The Northrop T-38 Talon is an American supersonic jet trainer. It was the world's first supersonic trainer and to date, is also the most produced. It remains in service as of 2011 in air forces throughout the world.
The United States Air Force (USAF) is the largest user. In addition to USAF pilots, the T-38 is used in the United States by NASA astronauts, with the aircraft bailed to NASA from USAF. The U.S. Naval Test Pilot School is the principal U.S. Navy operator (other T-38s were previously used as USN aggressor aircraft until replaced by the similar F-5 Tiger II), as well as some NATO pilots participating in joint training programs, also fly the T-38. A few are also under civilian ownership.
The United States Air Force Strategic Air Command (SAC) had T-38 Talons in service from 1978 until SAC's deactivation 1991. These planes were used to enhance the career development of bomber co-pilots through the "Accelerated Copilot Enrichment (ACE) Program". They were later used as proficiency aircraft for all B-52 and B-1 pilots, as well as SR-71, U-2, KC-135, and KC-10 pilots. SAC's successor, the Air Combat Command (ACC), continues to retain T-38s as proficiency aircraft for U-2 pilots.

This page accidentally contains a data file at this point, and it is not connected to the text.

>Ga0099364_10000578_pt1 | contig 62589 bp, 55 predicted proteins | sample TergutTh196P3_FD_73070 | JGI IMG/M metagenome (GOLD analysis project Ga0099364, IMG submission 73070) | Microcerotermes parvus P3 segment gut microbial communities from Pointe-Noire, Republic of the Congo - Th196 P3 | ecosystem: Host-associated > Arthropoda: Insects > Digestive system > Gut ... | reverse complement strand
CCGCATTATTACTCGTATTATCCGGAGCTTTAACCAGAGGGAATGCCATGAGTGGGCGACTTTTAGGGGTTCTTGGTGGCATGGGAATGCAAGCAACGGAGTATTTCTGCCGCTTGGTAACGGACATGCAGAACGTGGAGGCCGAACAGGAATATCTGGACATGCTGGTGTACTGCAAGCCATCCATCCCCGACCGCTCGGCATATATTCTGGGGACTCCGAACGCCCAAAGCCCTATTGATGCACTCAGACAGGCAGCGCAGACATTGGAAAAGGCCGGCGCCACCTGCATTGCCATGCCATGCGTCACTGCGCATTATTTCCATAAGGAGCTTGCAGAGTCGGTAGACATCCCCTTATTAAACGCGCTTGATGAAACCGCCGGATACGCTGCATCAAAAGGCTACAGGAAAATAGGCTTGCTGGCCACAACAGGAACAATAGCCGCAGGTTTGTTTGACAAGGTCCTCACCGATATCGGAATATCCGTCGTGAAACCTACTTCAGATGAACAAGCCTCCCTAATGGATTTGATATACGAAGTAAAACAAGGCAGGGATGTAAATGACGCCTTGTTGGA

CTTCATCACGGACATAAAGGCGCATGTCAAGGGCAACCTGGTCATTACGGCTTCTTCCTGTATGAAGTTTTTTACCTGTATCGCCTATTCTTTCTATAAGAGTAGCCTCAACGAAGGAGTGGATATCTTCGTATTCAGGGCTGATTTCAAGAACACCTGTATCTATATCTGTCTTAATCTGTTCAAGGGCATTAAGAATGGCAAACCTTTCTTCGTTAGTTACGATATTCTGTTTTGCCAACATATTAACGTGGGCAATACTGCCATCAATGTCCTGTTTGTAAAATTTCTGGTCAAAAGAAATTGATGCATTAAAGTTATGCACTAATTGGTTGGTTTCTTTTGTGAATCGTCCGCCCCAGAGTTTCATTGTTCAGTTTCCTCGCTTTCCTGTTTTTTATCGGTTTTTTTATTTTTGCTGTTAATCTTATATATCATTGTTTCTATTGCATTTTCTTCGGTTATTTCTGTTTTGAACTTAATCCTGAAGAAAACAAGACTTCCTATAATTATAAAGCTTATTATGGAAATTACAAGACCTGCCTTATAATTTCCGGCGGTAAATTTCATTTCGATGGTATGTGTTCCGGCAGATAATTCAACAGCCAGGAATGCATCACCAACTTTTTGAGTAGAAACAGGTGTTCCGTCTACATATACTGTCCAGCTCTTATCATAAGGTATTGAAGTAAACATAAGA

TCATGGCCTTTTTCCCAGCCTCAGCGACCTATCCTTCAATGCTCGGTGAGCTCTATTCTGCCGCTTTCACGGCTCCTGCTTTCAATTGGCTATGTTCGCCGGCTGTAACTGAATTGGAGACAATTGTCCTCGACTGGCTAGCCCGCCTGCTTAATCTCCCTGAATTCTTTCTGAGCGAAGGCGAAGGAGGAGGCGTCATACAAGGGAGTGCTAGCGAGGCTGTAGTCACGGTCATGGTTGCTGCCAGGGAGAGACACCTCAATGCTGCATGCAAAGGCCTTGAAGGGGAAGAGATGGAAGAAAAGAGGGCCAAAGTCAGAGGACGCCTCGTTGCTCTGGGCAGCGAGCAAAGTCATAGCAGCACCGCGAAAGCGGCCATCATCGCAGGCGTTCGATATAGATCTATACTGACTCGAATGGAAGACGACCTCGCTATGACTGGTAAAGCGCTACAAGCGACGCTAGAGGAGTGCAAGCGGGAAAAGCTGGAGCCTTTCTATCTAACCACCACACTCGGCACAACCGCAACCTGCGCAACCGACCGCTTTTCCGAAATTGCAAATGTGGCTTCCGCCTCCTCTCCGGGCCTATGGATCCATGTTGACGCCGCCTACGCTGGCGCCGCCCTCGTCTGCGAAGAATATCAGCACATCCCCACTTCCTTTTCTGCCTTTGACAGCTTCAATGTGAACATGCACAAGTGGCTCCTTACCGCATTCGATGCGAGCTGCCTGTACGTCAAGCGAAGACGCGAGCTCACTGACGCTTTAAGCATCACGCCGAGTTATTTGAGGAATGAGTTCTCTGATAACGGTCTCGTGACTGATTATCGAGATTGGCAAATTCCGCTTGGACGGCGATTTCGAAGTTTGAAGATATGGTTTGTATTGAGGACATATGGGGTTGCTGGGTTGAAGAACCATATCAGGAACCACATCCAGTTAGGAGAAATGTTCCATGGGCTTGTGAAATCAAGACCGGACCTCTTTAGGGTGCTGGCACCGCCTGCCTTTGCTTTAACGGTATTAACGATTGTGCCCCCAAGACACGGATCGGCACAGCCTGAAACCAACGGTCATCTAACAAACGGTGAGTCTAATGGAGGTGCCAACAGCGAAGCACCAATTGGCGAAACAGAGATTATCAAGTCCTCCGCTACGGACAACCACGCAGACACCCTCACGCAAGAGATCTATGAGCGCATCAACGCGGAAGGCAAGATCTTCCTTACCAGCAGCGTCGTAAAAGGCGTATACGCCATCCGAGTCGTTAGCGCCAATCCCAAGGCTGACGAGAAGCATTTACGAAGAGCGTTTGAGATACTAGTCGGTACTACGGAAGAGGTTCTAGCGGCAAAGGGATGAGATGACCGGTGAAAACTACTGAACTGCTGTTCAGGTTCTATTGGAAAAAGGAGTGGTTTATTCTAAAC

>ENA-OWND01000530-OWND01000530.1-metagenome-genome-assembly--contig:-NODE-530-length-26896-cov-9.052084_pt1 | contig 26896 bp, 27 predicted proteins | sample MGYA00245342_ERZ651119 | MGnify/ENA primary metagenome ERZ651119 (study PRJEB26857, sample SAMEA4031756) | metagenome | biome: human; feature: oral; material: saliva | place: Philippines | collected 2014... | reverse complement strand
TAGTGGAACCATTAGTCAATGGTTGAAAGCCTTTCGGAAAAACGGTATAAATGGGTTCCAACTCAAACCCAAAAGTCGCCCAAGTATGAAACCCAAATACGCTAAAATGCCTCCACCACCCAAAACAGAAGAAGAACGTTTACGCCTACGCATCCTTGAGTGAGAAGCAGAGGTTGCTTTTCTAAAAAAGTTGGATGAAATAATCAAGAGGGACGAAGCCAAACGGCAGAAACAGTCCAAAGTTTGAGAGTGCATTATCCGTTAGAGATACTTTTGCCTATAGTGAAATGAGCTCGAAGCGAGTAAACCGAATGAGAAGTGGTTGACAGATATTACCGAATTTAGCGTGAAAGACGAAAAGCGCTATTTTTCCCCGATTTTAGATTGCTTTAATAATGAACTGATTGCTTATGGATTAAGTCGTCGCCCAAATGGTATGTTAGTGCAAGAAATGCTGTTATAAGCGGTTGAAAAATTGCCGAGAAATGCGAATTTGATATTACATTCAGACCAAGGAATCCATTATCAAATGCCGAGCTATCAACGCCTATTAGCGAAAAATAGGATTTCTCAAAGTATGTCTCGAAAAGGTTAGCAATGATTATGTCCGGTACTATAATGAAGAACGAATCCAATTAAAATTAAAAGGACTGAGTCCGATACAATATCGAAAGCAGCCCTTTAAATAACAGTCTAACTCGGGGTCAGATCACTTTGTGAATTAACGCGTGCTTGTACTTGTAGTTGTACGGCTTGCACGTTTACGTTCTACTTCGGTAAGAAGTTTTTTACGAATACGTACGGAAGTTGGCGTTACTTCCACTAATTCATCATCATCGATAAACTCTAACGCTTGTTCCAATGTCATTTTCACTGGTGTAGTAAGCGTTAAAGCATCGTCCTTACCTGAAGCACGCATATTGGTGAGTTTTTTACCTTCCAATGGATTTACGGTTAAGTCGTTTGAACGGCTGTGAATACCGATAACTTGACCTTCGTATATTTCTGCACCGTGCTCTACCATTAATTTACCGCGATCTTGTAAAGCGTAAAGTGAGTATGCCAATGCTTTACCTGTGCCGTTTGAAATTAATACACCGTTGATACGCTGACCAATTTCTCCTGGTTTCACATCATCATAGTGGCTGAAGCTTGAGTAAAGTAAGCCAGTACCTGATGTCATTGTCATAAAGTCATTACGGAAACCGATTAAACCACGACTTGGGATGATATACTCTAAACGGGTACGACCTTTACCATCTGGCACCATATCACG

The Air Training Command's (ATC) successor, the Air Education and Training Command (AETC), uses the T-38C to prepare pilots for aircraft such as the F-15E Strike Eagle, F-15C Eagle, F-16 Fighting Falcon, B-1B Lancer, A-10 Thunderbolt and F-22 Raptor. The AETC received T-38Cs in 2001 as part of the Avionics Upgrade Program. The T-38Cs owned by the AETC will undergo propulsion modernization which replaces major engine components to enhance reliability and maintainability, and an engine inlet/injector modification to increase available takeoff thrust. These upgrades and modifications, with the Pacer Classic program, should extend the service life of T-38s to 2020.